Rashida Jones doesn't think dressing like you want someone to have sex with you is cool. In fact, she sort of shuns the whole Hollywood fashion scene. In the above video clip from about a year ago, Jones talks about her foray into the film world with Celeste and Jesse Forever, as well as how much she loves working on Parks and Recreation, and what is was like being raised by her famous dad, Quincy Jones.
Jones's childhood didn't revolve around being a Hollywood brat, and she is proud of that upbringing. She was chubby. She even keeps a photo on her phone of what she looked like as a teenager.
"There I am. So uncomfortable, so sad, so much food… On family vacations, I used to wake up before everyone else and make a sourdough bread sandwich with butter, eggs, bacon and cheese, and then go back to bed and, like, one hour later be, 'So what's for breakfast?'" She laughs. "So sad."
She makes sure to explain, however, that her childhood was a good one.
"I definitely felt different as a kid. But my parents are hippies in the right way, in that they supported anything I was interested in. So when I would talk about being interested in the law as a kid, they would be like, 'That's so cute! She has her own thing!' The big twist in events is that, after college, I realized I wanted to be an actor, because that wasn't what I had thought I wanted from my life," she explains.
Having just left Parks and Recreation, much to the dismay of fans and the show's cast, she is stepping back into the "behind the scenes" world as a producer, along with Celeste and Jesse Forever costar Andy Samberg and is working on developing some new shows featuring female protagonists who don't portray that "Hollywood norm."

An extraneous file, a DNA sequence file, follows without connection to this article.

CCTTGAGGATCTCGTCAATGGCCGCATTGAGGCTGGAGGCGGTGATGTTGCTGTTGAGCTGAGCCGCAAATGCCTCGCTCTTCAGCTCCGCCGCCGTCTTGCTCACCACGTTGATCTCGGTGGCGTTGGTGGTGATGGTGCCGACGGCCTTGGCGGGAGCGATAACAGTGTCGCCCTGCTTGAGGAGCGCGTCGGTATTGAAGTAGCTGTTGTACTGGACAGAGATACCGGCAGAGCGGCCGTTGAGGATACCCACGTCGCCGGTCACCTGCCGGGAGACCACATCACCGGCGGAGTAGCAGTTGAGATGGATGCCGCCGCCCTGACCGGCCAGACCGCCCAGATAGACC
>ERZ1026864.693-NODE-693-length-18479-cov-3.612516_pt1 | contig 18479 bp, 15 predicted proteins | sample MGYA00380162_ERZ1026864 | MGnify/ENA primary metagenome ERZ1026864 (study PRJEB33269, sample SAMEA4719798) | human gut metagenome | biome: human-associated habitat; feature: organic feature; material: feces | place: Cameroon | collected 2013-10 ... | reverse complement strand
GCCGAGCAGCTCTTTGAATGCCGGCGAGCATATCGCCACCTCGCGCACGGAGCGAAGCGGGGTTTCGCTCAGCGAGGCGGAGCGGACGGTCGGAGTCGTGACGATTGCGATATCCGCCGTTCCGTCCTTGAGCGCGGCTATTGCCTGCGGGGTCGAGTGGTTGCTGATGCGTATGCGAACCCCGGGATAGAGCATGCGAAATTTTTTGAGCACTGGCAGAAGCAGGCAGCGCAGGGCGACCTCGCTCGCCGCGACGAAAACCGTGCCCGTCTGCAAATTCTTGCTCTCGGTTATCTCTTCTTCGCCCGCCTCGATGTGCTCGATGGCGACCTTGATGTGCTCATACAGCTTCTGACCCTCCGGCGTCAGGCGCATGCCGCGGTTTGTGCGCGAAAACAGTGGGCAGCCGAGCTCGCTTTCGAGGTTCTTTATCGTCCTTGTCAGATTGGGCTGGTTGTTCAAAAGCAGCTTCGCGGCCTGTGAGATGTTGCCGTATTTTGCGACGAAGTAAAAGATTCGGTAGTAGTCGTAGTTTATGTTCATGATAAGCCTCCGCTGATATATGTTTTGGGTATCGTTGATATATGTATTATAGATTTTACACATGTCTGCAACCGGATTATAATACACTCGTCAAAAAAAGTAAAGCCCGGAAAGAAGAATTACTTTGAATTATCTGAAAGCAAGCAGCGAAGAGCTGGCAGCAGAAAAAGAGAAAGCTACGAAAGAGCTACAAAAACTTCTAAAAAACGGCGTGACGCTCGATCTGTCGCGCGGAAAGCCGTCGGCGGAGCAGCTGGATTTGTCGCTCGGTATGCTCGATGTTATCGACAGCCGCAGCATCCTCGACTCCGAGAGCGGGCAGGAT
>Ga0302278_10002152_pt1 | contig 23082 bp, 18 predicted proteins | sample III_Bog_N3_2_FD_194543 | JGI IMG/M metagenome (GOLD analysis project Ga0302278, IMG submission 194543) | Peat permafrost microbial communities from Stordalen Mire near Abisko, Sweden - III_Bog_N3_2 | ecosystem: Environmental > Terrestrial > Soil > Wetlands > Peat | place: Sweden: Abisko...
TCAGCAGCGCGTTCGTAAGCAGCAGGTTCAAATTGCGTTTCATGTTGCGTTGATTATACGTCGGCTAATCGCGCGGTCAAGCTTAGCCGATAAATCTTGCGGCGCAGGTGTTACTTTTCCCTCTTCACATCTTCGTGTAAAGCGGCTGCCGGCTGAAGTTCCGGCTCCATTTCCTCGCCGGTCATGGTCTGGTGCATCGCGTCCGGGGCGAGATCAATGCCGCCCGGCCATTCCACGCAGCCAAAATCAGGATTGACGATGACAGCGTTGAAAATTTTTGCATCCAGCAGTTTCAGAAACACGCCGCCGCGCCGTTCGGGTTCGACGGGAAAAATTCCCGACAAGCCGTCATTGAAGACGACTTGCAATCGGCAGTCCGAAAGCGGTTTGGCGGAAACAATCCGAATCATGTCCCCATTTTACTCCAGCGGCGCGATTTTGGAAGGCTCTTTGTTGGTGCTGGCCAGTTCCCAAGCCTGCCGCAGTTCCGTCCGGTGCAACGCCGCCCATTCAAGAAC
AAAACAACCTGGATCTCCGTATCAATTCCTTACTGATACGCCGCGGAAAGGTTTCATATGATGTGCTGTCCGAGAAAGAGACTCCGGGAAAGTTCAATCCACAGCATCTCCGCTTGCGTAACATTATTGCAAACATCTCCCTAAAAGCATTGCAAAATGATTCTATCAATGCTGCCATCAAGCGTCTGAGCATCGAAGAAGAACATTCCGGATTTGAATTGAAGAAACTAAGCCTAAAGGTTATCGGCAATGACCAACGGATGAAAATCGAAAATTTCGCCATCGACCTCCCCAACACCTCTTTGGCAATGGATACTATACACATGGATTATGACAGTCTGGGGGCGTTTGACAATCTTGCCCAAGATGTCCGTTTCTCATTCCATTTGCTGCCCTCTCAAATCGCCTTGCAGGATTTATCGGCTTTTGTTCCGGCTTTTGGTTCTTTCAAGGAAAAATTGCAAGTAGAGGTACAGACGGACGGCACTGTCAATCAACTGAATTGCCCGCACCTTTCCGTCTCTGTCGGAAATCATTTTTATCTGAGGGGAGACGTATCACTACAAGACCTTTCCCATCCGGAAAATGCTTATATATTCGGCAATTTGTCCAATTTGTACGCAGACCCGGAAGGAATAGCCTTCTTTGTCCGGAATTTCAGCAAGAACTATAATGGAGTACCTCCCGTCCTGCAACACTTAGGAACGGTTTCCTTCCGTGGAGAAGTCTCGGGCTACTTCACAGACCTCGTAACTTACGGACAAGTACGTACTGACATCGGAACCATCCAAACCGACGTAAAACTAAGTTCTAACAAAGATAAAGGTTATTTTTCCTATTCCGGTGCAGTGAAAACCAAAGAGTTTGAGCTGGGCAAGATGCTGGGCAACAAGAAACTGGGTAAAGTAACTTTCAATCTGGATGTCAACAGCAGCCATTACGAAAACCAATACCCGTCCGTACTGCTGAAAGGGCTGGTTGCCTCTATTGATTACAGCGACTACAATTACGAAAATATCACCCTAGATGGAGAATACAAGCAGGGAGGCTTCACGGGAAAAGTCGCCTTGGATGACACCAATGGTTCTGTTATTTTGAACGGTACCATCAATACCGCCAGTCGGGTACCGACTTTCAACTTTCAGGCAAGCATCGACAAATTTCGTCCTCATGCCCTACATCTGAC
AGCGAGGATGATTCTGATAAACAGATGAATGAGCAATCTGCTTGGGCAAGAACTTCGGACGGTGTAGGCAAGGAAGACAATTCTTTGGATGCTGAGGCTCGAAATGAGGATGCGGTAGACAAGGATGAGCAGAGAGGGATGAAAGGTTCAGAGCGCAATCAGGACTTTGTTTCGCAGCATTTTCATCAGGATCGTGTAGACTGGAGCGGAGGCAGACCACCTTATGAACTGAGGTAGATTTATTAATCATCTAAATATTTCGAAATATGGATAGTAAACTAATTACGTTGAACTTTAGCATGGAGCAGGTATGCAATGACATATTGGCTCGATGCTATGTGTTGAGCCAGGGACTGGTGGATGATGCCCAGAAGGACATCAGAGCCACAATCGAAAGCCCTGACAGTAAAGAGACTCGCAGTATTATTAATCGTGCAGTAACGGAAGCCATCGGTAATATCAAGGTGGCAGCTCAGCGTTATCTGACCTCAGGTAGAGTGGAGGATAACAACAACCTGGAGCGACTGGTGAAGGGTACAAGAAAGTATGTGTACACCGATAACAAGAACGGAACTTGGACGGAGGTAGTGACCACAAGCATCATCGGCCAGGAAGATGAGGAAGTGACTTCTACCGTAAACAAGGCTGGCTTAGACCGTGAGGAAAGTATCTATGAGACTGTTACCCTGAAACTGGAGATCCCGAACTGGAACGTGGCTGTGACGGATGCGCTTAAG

There is going to be a lot of crying (on and off screen) during tonight's Parks. Goodbyes are sad. But also funny! http://t.co/9pRK6I10YW
— Rashida Jones (@iamrashidajones) January 30, 2014
"We're trying to inundate the market with women characters and create choices based on quality and not on stereotypes," Jones says. "I realized I was in this small space with all these super-talented women vying for one part in one movie, and it was always the shitty part in that year's one good movie: someone's wife, or someone's shrew girlfriend. So that has definitely played a part in my decision to act a little less and create a little more, because I want to add more to that conversation about what it takes to be a woman."
Just last year Rashida Jones wrote an article for Glamour magazine that shunned the stereotypical Hollywood woman and disparaged the "pornification of pop culture." She was slammed for that, but she really doesn't care. Glamour clearly liked it. They signed her on to write a monthly column for the magazine.
Can Rashida Jones impact the Hollywood stereotypical woman with her magazine and comedy writing? Maybe. But it likely won't change a lot of things. Hollywood women, for some reason, want to fit a mold. For those who agree with Jones's angle, however, at least there will be some upcoming decent TV shows to watch.
Image via Twitter